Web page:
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I’ve been up in Wellington for the last 24 hours, for the launch of my cousin Lotta’s book (which you can find more details about here) and so have been less connected that I usually am. So you may or may not have seen a couple of things that I’ve been involved in. The first was a post I wrote at The Standard, about the recovery (of course):

For so many of the people in this still-broken city, they feel that this is a journey which they have been left to walk alone. More than that, it is a journey which they are walking alone, into a howling headwind of government bureaucracy and ineptitude. Too often they find themselves fighting against the state, rather than working with them. One gets the impression that for all the visits and photo ops, Key just doesn’t get the situation down here.

The second was a feature by Philip Matthews in the Mainlander section of the paper, that interviews a range of Christchurch candidates, including myself:

In one way, Dann might have been an odd fit for Ilam, but in another, it was an ideal match. As earthquake recovery minister, Brownlee has been the chief target of Dann’s Rebuilding Christchurch blog. Now he gets to take him on in person. Dann is increasingly convinced that the blueprint is not working, and is too ambitious for a city the size of Christchurch. The widespread apathy in the city is just as problematic.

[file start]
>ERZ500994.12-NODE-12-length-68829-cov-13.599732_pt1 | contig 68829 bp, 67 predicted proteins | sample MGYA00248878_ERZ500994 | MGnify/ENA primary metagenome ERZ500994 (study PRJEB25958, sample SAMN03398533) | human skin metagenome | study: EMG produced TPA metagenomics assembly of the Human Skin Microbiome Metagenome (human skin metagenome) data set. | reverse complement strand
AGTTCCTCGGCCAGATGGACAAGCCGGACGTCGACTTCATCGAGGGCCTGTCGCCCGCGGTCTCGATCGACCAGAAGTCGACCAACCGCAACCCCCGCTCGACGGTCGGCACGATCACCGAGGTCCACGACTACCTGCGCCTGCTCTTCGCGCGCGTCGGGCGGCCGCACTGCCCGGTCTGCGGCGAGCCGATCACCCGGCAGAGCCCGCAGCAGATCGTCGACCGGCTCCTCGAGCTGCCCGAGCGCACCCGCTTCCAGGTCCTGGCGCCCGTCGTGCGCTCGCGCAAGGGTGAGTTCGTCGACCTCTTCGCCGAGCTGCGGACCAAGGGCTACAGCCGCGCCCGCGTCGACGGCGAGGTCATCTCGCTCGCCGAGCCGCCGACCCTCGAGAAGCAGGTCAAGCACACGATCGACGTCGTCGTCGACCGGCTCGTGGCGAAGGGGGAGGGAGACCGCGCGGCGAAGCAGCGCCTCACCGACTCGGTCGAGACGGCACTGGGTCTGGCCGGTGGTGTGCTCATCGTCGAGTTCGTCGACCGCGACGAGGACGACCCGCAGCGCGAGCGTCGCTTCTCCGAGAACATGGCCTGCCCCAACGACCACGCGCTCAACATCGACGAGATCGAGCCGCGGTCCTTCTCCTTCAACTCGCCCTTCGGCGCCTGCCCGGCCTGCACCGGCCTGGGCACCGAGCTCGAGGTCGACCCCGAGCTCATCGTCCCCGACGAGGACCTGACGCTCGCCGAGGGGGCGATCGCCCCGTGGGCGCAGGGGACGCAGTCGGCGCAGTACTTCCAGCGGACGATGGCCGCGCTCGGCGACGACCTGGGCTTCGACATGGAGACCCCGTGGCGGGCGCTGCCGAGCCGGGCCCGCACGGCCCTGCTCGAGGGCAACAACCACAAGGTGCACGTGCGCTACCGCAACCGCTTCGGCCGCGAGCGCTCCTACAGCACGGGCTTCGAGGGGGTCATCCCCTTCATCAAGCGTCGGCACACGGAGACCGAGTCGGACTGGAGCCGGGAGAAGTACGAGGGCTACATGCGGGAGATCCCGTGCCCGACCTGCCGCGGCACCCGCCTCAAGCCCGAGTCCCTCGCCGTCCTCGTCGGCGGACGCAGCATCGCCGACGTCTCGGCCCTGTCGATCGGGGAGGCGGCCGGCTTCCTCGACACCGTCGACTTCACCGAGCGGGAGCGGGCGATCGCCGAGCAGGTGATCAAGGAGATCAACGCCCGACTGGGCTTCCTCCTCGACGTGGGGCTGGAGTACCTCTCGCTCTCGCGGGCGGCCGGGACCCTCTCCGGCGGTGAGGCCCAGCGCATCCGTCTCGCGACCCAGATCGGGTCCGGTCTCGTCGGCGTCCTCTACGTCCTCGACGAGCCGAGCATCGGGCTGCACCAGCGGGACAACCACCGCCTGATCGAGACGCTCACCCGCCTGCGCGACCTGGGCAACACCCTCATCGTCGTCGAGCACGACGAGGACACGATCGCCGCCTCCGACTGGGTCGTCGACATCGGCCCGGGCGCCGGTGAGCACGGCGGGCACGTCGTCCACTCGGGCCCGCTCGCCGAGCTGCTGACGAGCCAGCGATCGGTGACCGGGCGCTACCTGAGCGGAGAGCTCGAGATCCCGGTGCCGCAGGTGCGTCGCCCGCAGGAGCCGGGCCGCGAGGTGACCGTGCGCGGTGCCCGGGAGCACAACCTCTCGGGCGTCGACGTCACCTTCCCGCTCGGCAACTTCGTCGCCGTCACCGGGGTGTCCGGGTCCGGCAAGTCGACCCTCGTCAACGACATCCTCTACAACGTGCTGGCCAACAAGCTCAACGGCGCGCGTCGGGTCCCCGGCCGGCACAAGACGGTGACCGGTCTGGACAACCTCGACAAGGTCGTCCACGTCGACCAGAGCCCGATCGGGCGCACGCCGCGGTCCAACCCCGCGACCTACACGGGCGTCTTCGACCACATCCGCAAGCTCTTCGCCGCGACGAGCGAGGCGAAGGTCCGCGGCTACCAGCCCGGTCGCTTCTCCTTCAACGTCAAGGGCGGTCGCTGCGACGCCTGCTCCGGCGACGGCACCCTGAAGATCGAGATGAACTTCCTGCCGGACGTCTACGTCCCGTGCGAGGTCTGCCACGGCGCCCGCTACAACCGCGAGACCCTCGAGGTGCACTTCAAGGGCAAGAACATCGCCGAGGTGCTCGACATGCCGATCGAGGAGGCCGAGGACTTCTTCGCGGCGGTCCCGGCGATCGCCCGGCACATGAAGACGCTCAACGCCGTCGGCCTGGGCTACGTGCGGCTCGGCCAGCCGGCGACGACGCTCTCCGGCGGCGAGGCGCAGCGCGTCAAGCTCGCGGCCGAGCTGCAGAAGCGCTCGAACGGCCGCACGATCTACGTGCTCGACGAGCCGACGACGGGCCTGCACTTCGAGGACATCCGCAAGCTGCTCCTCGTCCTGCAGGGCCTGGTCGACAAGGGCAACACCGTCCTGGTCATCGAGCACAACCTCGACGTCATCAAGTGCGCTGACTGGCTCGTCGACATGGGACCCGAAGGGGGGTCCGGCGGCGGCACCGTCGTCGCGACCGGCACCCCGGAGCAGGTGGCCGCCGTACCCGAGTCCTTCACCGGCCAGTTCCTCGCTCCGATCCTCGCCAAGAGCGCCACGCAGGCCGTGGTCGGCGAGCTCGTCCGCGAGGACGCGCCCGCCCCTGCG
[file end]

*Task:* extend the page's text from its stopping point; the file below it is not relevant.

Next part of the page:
“We seem to be sleepwalking towards knocking down cathedrals, knocking down heritage buildings, knocking down a swimming pool to build a playground. National can say it has a mandate from 2011, but no one voted on a stadium, no one voted on a convention centre and no one voted on the frame.”

There have been some very good, and very interesting, pieces about the rebuild in the last week or so, which I’ve collected up here. Peter Robb’s Total Rebuild, from the Sydney Morning Herald, gives a necessarily detached look at the rebuild from an Australian perspective. His insights into what happens behind closed doors are illuminating:

Don Miskell, a retired Christchurch landscape designer who is now CERA’s head of design, seemed nonplussed by my questions. He rattled off a summary of replies received in the city council’s “Share An Idea” survey. They showed that people wanted a compact, low-rise and green city – trees and grass, rather than renewable energy – with good public transport, bike paths, arts and sports facilities. He said he’d bought a bike himself a week earlier, and had really enjoyed riding home in the rain the night before.

Slightly closer to home, but again with a little distance, Charlotte Grimshaw writes about visiting the city from Auckland:

Broken-hearted Christchurch: you could certainly say it’s got more interesting. The residential red zone was poignantly beautiful in late summer sun, the wrecked houses by the pretty river weed-choked and overgrown. Past the keeled-over pillars of the Holiday Inn, you could look at whole streets sinking and decaying, returning to the earth. There was something to see here all right: after the natural disaster, a disaster of neglect.

You could only wander through it and marvel. How can those in charge justify this mess? What on earth does the Government think it’s doing?

The Press editorial from Saturday’s paper also weighs in on the growing feeling that there is a lack of vision in the rebuild at the moment: